ROS abrogate the proinflammatory activity of HMGB1 by terminally oxidizing its cysteines to sulfonates (Kazama et al., 2008; Yang et al., 2012). We show that HMGB1 exposed to H2O2 has no chemotactic activity (Fig. 2 E). Thus, terminal oxidation makes HMGB1 inactive, both as proinflammatory and chemotactic factor (Fig. S1). To mimic irreversible oxidation to sulfonate, C106 was replaced by a glutamic acid. The electrophoretic mobility of mutant E106 in reducing and nonreducing conditions was identical to that of WT HMGB1 (unpublished data). Whereas WT all-thiol-HMGB1 has optimal chemotactic activity on fibroblasts at 1 nM, the E106 mutant, whether exposed to DTT or not, was ineffective up to 3 nM (Fig. 2 F). It also failed to induce cytokine/chemokine expression by macrophages (Fig. 2 G). Moreover, the E106 mutant cannot compete with WT all-thiol- and disulfide-HMGB1 in migration and inflammation assays, respectively (unpublished data), suggesting that the E106 mutant cannot bind to HMGB1 receptors.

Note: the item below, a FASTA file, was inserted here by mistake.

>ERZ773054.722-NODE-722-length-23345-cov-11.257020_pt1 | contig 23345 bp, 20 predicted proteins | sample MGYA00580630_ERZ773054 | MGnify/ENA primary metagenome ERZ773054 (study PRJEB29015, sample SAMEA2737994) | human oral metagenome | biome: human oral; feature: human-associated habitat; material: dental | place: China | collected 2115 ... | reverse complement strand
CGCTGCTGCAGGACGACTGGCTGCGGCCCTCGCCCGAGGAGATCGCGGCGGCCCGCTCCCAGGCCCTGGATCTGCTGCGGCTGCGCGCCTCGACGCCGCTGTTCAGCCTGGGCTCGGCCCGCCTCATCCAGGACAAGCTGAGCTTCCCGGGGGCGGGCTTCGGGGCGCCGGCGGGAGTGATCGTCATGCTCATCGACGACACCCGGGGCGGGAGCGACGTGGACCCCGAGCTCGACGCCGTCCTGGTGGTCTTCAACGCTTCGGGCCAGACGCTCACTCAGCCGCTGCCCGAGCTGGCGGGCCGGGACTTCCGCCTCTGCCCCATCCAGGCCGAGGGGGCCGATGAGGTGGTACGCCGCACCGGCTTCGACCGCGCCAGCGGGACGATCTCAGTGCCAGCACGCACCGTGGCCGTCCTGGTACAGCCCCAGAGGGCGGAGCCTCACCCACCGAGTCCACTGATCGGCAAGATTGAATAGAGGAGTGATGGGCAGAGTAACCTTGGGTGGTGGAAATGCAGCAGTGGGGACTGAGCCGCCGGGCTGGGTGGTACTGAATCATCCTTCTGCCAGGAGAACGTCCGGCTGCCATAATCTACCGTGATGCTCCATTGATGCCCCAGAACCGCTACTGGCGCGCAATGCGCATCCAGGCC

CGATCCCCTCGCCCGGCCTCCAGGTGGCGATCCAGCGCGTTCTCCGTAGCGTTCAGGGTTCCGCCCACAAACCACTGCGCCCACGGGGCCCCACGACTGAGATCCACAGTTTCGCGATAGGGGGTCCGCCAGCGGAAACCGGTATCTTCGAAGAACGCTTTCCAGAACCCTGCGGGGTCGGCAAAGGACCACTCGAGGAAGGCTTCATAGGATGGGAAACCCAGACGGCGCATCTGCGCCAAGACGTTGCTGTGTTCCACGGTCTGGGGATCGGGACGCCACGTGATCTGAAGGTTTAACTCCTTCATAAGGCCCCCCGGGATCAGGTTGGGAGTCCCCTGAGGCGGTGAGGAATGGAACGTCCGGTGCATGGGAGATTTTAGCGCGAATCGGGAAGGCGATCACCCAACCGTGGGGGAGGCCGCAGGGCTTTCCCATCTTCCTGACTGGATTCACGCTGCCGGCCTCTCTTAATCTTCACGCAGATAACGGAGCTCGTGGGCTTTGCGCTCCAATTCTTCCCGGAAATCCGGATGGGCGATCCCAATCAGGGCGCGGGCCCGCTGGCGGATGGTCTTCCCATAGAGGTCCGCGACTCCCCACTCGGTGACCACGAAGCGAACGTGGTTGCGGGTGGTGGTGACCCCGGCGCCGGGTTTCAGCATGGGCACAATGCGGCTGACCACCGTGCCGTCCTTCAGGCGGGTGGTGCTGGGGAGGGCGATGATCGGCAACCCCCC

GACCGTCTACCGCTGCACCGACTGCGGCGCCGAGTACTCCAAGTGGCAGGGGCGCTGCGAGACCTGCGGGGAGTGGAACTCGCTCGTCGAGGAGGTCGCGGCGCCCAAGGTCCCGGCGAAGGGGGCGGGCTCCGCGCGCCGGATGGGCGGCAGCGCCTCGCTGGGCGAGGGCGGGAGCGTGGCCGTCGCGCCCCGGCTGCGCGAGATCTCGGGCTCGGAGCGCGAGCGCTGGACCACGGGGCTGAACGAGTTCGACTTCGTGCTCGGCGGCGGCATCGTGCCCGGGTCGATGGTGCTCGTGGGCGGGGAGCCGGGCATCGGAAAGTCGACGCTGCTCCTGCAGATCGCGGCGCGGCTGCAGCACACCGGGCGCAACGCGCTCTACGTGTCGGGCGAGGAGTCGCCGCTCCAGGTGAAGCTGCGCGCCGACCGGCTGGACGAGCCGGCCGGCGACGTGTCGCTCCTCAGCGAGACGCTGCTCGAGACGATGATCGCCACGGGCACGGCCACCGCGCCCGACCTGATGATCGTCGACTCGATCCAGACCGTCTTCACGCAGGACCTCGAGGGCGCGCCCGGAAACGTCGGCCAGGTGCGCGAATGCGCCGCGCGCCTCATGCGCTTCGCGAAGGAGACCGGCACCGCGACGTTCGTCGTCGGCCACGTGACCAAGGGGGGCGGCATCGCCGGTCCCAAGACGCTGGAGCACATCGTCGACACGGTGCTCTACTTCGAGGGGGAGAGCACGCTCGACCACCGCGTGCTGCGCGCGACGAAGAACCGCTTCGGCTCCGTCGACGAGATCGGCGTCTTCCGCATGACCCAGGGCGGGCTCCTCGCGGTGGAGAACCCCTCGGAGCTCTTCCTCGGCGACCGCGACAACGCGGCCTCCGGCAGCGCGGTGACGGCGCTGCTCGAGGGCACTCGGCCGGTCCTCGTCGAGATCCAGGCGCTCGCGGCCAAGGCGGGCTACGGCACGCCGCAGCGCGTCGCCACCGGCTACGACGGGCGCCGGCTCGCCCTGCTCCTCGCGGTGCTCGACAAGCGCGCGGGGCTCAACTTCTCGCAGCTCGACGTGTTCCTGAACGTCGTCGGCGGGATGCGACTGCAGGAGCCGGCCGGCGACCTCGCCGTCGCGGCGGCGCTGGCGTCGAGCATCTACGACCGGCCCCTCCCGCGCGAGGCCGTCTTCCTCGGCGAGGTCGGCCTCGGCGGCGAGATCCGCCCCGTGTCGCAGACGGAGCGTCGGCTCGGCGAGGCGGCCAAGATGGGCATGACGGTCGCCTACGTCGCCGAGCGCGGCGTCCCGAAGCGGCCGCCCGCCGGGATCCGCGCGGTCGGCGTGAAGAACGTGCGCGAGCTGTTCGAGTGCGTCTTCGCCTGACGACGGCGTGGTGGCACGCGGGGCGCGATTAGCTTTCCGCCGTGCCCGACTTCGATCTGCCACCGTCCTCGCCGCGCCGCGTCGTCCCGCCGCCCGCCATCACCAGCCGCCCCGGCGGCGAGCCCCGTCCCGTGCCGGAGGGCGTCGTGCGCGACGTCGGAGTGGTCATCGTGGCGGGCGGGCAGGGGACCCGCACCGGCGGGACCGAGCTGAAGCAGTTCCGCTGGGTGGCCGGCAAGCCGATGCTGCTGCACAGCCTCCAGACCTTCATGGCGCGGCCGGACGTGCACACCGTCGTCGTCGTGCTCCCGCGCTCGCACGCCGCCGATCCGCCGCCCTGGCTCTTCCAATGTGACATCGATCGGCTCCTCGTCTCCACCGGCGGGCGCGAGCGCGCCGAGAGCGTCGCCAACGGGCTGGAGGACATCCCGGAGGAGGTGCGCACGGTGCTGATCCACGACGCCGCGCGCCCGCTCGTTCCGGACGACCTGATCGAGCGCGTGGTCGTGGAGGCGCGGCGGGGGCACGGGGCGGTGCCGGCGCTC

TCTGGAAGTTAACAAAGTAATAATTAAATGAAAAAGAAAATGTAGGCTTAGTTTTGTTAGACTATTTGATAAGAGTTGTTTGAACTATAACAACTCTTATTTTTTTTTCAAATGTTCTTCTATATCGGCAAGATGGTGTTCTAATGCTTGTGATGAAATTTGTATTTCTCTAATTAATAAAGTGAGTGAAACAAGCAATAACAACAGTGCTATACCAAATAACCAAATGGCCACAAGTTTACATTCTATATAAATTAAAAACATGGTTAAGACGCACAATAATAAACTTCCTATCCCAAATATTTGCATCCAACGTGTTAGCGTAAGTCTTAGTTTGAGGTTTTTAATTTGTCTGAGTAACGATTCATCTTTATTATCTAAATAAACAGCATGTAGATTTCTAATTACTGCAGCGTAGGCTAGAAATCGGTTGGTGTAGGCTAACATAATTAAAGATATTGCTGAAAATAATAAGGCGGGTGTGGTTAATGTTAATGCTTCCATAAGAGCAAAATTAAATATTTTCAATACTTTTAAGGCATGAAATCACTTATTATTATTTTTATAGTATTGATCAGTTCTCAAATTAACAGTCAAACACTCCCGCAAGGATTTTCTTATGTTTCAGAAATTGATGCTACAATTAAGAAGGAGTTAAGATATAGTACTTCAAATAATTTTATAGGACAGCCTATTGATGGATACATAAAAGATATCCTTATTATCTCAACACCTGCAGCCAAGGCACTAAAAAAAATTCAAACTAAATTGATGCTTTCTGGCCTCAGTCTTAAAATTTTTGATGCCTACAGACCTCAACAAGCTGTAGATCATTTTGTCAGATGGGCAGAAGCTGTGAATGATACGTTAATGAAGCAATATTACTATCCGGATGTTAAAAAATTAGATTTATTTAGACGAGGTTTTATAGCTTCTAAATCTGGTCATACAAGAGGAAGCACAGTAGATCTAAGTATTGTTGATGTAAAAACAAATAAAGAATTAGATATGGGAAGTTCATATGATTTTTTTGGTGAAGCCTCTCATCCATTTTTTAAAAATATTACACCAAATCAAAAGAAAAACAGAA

Overall, our results demonstrate that the activities of HMGB1 are redox-dependent. After the original description of HMGB1-induced cytokine release by macrophages (Andersson et al., 2000), several studies could not reproduce these results, leading us to conclude that HMGB1 can only act in synergy with other inflammatory mediators (Bianchi, 2009). Our study differs in that we conclude that inconsistent results were obtained by using inconsistently defined forms of HMGB1. To understand pathogenesis, it will be important to consider which HMGB1 is present in each specific condition and locale in vivo.

HMGB1 inhibitors BoxA and monoclonal antibody DPH1.1 prevent cell migration but not cytokine production